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Walter Putnam Blount

Born 1900
Died 1992

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American orthopaedist, born July 3, 1900, Oak Park, Illinois; died May 16, 1992.

Biography of Walter Putnam Blount

Blount was born into a family of academicians and physicians. His paternal grandfather, Joseph Blount, MD, was a Civil War surgeon, his father a high school teacher and scientific author. His mother, Anna Ellsworth Blount, MD, was a physician and surgeon practicing in Oak Park. She was a member of the AMA and President of the Women’s National Medical Association. His sister, Ruth Bennet, MD, practiced paediatric medicine in Chicago.

Blount achieved academic and sporting distinction at the University of Illinois before qualifying at the Rush Medical College in 1925. He trained in orthopaedic surgery at the Wisconsin General Hospital and then went overseas to obtain additional experience. That included Frances Hoben, the daughter of the president of Kalamazoo College, USA. She was a Phi Beta Kappa doctoral candidate, May Queen, and star hockey and soccer player. The two married in 1929. They had two children, Ralph and Jane, and 5 grandchildren.

During the depression years and the 1940’s, Frances Blount became active with the League of Women voters. That activism led to her appointment to the Milwaukee Housing authority in 1944 and 1947.

Following his European studies Blount was appointed to the staff of Milwaukee Children's Hospital and joined the practice of Dr. Frederick Julius Gaenslen (1877-1937), chairman of the Department of Orthopedics at the Marquette University Medical School. The mentor and student were in practice together for eight years. In 1957 he became professor of orthopaedics at the Marquette Medical School and occupied this post until his retirement, when he was accorded emeritus status.

Blount made a significant contribution to the practice of modern paediatric orthopaedics by virtue of his role in the development of the Milwaukee brace for spinal malalignment. He published a classic work on childhood fractures in 1954 and wrote a second edition in 1977.

The Milwaukee Brace was just one of his significant contributions to medical science. He pioneered tibial stapling to compensate for epiphyses. The February 7, 1949 issue of Time magazine said that Dr. Blount "mesmerized" that years meeting of the American Academy of Orthopedic Surgeons. Time Magazine said that Dr. Blount’s treatment was for "Lame children with knock knees and bowlegs". Dr. Blount taught the surgeons at that meeting how to use stainless steel staples with 3/4 inch prongs to retard the growth of a leg. He would become the founder of the Wisconsin Orthopedic Society.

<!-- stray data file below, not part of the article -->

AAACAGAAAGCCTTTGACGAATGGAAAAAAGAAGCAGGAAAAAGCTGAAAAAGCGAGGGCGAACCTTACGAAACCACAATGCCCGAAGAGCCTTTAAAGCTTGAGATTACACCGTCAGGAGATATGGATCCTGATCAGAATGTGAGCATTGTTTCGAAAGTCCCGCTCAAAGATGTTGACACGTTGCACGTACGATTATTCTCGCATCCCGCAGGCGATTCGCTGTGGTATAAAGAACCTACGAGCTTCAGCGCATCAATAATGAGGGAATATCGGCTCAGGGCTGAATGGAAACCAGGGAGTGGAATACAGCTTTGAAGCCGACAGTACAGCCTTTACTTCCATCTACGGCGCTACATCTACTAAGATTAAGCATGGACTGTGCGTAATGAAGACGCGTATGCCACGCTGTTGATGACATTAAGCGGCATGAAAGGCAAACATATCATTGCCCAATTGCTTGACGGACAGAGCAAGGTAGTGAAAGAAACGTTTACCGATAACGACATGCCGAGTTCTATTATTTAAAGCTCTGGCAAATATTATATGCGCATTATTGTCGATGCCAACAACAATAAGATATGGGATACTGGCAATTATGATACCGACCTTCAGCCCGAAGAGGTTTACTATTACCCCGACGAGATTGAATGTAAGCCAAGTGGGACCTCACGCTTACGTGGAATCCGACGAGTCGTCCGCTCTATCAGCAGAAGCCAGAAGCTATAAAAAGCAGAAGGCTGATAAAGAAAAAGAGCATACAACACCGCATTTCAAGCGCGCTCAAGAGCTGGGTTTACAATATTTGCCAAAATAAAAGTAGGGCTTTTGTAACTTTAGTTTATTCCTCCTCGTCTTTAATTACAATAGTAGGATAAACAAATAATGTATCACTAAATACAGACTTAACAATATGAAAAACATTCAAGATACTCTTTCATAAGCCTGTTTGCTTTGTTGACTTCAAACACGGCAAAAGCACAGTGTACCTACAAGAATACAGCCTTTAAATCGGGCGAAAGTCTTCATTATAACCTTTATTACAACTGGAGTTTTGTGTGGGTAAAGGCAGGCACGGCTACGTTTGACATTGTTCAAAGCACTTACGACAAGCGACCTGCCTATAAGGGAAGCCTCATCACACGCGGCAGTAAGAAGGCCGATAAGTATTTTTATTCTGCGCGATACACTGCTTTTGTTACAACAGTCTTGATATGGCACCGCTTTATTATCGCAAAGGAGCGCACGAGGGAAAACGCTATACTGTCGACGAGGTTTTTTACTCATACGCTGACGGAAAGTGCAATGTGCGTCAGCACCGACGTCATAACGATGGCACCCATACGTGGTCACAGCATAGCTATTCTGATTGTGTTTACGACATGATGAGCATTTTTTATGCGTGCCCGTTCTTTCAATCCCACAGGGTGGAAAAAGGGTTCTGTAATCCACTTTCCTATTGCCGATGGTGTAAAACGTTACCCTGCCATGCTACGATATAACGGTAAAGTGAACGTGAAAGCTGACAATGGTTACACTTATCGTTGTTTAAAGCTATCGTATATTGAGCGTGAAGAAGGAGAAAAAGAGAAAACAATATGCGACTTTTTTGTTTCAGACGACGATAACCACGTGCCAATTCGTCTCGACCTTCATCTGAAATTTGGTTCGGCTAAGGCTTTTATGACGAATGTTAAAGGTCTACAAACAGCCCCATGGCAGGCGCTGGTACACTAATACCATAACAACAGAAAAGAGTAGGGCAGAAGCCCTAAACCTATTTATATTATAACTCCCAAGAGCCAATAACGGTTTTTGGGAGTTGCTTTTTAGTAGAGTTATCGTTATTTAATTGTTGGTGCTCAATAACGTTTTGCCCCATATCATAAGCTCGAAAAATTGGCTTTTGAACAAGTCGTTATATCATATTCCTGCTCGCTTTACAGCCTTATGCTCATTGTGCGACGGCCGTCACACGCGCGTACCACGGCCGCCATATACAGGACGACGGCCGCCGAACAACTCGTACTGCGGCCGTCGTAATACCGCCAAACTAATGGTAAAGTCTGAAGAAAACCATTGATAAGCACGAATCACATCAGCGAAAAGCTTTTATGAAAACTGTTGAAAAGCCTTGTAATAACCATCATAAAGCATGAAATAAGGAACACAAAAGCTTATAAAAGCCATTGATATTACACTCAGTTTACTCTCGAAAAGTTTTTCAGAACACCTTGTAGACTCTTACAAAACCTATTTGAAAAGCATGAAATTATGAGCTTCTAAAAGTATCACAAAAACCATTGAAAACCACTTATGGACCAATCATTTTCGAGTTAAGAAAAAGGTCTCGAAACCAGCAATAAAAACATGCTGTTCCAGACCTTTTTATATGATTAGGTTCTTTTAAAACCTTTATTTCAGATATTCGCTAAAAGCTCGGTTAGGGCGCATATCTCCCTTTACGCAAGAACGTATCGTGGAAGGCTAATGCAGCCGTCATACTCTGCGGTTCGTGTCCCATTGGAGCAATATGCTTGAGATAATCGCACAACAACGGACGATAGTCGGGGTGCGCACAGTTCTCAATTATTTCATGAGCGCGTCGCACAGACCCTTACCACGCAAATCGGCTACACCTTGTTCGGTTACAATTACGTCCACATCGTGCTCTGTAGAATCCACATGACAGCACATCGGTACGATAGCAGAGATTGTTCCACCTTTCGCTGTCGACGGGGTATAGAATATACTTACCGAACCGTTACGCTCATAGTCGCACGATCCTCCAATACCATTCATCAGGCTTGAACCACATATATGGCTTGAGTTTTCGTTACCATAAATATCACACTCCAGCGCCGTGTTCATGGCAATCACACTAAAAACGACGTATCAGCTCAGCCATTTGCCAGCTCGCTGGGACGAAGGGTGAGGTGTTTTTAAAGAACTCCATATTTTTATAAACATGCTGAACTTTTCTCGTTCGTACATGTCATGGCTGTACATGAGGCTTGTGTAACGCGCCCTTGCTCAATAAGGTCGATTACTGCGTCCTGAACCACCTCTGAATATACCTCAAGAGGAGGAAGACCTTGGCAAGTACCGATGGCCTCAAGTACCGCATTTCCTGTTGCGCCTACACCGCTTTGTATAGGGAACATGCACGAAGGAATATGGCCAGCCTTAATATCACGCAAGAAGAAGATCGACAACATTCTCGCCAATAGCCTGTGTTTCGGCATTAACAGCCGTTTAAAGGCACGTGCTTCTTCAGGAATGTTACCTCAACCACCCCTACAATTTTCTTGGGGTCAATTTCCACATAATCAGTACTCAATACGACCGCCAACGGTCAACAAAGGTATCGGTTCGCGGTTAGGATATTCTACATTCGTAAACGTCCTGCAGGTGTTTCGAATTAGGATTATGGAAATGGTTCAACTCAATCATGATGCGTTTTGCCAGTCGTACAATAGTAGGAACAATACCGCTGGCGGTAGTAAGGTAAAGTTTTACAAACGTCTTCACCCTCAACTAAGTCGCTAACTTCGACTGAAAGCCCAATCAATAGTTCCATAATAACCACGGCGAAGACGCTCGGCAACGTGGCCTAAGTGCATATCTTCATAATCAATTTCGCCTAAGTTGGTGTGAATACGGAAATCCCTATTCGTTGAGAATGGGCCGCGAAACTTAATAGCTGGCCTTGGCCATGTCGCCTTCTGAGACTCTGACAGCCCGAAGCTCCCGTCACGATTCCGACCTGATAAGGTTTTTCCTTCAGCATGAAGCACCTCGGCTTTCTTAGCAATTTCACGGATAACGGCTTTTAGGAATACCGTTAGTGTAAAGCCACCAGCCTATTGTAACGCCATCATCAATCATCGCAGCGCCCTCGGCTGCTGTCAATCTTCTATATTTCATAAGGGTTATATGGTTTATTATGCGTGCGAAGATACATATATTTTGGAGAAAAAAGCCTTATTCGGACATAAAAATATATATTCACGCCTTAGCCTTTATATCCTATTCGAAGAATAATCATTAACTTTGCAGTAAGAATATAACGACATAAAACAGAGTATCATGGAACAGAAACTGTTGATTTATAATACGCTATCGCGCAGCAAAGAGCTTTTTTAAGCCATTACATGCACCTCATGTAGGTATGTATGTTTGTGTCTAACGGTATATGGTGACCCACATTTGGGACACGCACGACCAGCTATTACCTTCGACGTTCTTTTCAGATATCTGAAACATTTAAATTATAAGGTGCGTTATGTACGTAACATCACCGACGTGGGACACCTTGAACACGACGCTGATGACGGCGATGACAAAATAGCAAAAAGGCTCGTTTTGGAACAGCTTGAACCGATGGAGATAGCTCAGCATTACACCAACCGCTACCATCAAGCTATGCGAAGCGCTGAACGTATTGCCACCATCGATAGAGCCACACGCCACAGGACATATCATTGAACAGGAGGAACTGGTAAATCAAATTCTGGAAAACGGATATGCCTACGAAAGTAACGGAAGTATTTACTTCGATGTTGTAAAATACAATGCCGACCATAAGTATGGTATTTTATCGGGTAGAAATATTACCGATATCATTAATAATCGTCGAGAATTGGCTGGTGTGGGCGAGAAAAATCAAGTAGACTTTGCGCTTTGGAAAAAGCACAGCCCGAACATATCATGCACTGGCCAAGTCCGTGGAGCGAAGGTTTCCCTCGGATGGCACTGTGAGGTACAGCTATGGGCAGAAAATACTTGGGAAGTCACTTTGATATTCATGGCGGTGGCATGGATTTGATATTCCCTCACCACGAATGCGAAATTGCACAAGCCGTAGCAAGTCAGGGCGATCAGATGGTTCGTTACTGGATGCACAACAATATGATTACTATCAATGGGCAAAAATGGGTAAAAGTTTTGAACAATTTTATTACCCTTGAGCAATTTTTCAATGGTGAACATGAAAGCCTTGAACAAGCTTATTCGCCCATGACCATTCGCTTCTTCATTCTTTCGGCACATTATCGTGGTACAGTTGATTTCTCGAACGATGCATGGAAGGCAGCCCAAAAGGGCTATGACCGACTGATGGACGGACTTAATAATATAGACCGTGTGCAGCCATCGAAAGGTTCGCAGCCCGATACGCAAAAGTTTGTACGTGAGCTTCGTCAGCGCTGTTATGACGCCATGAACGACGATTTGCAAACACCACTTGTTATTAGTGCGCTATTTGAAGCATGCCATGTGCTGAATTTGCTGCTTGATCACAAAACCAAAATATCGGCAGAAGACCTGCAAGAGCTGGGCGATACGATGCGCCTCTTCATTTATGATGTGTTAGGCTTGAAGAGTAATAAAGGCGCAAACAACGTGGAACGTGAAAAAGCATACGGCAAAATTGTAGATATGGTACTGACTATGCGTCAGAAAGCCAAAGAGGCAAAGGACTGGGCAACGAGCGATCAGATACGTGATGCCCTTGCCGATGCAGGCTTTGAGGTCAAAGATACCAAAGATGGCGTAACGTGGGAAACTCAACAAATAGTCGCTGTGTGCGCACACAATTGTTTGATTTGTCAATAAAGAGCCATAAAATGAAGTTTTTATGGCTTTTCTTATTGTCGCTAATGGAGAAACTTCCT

Blount became one of the World’s leading experts in bone tuberculosis, acute and chronic osteomyelitis, particularly poliomyelitis. He made a movie on the treatment of poliomyelitis that was widely circulated and added to the library of the American College of Surgeons. As chief of orthopaedic surgery at Milwaukee’s Children’s Hospital, his work on paediatric fractures became medical classics. His study of paediatric forearm fractures showed him that complications did not occur as long as open reductions were avoided. It was this work that led him to the development of the Milwaukee Brace. The list of Dr. Blount’s publications on file at the Medical Society goes on for 9 1/2 typewritten pages.

His achievements were rewarded by election to honorary membership of several international orthopaedic associations, including presidency of the American Academy of Orthopedic Surgeons in 1954 and Vice-Presidency of SICOT in 1966.

After the death of his first wife in 1966, Blount married a neighbour, Jane Dunlok Telander. He enjoyed walking, cycling and gardening, in addition to lecturing and writing. He also maintained contact with the faculty and residents and continued his academic activities and consulting practice for many years.

    "I have been interested in scoliosis since 1928 when I studied various ineffectual methods of treatment in Europe...Most of the therapy was worse than no treatment at all." 1963.

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